Speaker: Pedro Dias De Almeida (Universidad de Cantabria and CSIC (ES))
    • 10:30 11:00
      Coffee break 30m
    • 11:00 12:40
      Calibration, R&D, test beams
      Convener: Kiyotomo Kawagoe (Kyushu University (JP))
      • 11:00
        Development of the FoCal PAD prototype and its test results 20m

        Motoi INABA for the ALICE FoCal collaboration.

        We are planning to realize a forward calorimeter (FoCal) as part of a detector upgrade of the ALICE experiment at LHC. The installation of and data taking with FoCal are expected during Long Shutdown 3 (in 2024 - 2026) and Run-4 (in 2026 - 2028), respectively.

        FoCal will consist of the Si+W electromagnetic calorimeter and a conventional sampling hadronic calorimeter. The electromagnetic calorimeter has 18 lower-granularity layers using silicon pad sensors (PAD) and 2 higher-granularity layers using silicon pixel sensors (MAPS).

        The thickness, width and height of one PAD layer are approximately 5.5mm, 280mm and 93mm, respectively,while the front-end electronics are mounted on top of the PAD layer.

        We have developed the prototype, called "mini-FoCal", which has 20 PAD layers with 3840 silicon pad cells in total. FoCal will be 48 times larger than mini-FoCal.

        In order to measure the energy resolution and S/N, we tested mini-FoCal at CERN PS and SPS complexes during 2018. Following these tests, we temporarily installed mini-FoCal in the ALICE cavern and studied its performance under realistic experimental conditions over one month. Finally, we could confirm the better energy resolution and the electromagnetic shower development in mini-FoCal.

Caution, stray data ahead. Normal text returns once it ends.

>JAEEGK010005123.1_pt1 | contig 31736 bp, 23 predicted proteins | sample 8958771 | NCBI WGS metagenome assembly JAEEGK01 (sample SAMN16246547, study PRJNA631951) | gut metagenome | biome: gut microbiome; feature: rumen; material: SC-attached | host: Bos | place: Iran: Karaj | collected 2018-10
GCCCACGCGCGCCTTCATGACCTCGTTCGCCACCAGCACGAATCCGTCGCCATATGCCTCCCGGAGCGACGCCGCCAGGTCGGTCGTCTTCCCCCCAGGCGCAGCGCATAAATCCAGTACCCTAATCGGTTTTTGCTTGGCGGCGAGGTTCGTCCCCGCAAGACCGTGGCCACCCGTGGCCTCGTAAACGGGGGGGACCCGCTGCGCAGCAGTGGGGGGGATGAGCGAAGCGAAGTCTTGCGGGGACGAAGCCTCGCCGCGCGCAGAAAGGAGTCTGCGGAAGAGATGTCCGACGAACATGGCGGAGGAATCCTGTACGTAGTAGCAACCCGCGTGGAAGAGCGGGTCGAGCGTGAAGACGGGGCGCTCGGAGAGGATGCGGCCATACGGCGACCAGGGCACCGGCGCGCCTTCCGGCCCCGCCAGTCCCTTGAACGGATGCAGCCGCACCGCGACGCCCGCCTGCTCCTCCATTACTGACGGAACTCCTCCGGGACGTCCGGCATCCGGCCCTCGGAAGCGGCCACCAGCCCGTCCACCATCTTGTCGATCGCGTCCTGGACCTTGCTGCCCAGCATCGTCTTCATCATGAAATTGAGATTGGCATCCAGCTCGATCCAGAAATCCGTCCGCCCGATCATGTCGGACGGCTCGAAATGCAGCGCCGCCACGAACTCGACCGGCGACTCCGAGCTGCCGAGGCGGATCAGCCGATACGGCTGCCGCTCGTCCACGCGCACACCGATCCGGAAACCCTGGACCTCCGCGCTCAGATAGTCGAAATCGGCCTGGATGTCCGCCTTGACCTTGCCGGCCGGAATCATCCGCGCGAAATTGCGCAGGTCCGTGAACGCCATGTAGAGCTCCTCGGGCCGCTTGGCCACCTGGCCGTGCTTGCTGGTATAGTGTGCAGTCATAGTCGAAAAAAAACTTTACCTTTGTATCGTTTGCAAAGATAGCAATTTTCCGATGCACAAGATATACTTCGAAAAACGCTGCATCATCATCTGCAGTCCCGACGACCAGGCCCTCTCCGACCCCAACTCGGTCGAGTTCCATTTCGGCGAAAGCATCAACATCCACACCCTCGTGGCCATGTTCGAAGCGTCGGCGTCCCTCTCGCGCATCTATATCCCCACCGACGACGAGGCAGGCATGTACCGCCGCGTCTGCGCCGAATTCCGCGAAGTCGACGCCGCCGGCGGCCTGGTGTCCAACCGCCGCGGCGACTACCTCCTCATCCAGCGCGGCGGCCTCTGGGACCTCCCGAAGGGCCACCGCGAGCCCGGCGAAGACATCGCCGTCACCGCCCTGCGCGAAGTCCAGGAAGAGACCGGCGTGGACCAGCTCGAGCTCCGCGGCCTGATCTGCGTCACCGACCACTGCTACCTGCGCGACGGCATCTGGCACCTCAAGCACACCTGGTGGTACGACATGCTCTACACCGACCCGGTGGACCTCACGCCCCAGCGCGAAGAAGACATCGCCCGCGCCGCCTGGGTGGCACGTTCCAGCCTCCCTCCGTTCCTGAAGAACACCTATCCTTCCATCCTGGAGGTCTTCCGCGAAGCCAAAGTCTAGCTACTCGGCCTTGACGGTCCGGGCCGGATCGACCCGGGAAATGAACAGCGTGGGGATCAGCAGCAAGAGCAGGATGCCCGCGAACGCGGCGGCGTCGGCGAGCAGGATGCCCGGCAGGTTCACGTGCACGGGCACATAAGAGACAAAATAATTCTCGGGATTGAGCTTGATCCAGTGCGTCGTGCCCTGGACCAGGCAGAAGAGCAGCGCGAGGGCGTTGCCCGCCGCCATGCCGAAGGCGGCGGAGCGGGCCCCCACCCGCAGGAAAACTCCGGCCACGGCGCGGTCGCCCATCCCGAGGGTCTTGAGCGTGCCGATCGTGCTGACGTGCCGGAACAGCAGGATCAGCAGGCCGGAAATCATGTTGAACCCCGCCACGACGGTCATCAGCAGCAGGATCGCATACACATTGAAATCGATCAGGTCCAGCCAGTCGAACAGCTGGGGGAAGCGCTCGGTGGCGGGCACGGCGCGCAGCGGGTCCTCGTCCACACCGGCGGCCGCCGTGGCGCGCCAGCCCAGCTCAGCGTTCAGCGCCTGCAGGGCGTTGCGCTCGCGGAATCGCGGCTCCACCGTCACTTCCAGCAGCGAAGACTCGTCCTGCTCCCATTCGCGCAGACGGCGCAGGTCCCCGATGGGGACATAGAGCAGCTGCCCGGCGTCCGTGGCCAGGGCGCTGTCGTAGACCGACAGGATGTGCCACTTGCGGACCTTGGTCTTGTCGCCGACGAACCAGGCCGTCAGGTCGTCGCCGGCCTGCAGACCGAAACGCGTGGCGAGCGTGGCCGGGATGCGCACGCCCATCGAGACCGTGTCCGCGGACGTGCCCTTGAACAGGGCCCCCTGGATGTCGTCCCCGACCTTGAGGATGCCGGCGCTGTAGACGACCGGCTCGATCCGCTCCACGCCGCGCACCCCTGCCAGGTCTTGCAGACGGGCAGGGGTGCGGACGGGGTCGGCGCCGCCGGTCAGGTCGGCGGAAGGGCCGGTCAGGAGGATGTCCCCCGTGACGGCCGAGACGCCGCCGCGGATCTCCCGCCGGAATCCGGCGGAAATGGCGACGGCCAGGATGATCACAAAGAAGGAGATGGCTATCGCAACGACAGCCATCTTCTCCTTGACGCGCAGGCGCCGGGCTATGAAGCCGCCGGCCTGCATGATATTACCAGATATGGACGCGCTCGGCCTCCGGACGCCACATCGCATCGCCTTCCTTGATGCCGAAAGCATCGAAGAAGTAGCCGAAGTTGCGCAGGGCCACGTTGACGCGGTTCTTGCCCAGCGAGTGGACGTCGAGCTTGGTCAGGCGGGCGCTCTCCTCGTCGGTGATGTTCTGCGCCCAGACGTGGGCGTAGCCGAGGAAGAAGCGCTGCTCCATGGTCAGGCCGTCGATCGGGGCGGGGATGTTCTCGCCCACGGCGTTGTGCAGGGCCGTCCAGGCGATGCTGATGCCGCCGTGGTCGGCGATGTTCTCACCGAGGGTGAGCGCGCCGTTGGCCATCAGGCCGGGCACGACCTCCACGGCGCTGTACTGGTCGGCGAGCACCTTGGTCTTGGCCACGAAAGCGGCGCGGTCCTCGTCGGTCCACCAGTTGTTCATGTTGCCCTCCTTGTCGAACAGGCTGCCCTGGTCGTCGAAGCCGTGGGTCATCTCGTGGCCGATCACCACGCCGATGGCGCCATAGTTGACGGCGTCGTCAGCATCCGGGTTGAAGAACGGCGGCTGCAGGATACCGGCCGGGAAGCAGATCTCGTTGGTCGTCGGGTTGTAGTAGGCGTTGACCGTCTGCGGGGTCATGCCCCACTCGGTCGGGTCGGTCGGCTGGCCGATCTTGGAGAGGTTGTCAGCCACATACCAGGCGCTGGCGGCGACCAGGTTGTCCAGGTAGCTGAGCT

Speaker: Dr Motoi INABA (Tsukuba University of Technology)
      • 11:20
        ATLAS Tile calorimeter calibration and PMT response 20m

        The ATLAS Tile Calorimeter (TileCal) is the central section of the hadronic calorimeter of the ATLAS experiment. It provides important information for reconstruction of hadrons, jets, hadronic decays of tau leptons and missing transverse energy. This sampling calorimeter uses steel plates as absorber and scintillating tiles as active medium. Scintillating light is transmitted by wavelength shifting fibres to photomultiplier tubes (PMTs) in the rear girders of the wedge-shaped calorimeter modules. Photomultiplier signals are then digitized at 40 MHz and stored on detector in digital pipelines. Event data are transmitted off detector upon a first level trigger acceptance, at a maximum rate of 100 kHz). The readout is segmented into about 5000 cells, each read out by two PMTs on opposite sides of the cell. To calibrate and monitor the stability and performance of each part of the readout chain during the data taking, a set of calibration systems is used. The TileCal calibration system comprises Cesium radioactive sources, laser, charge injection elements and an integrator based readout system. Combined information from all systems allows to monitor and equalise the calorimeter response at each stage of the signal production, from scintillation light to digitisation.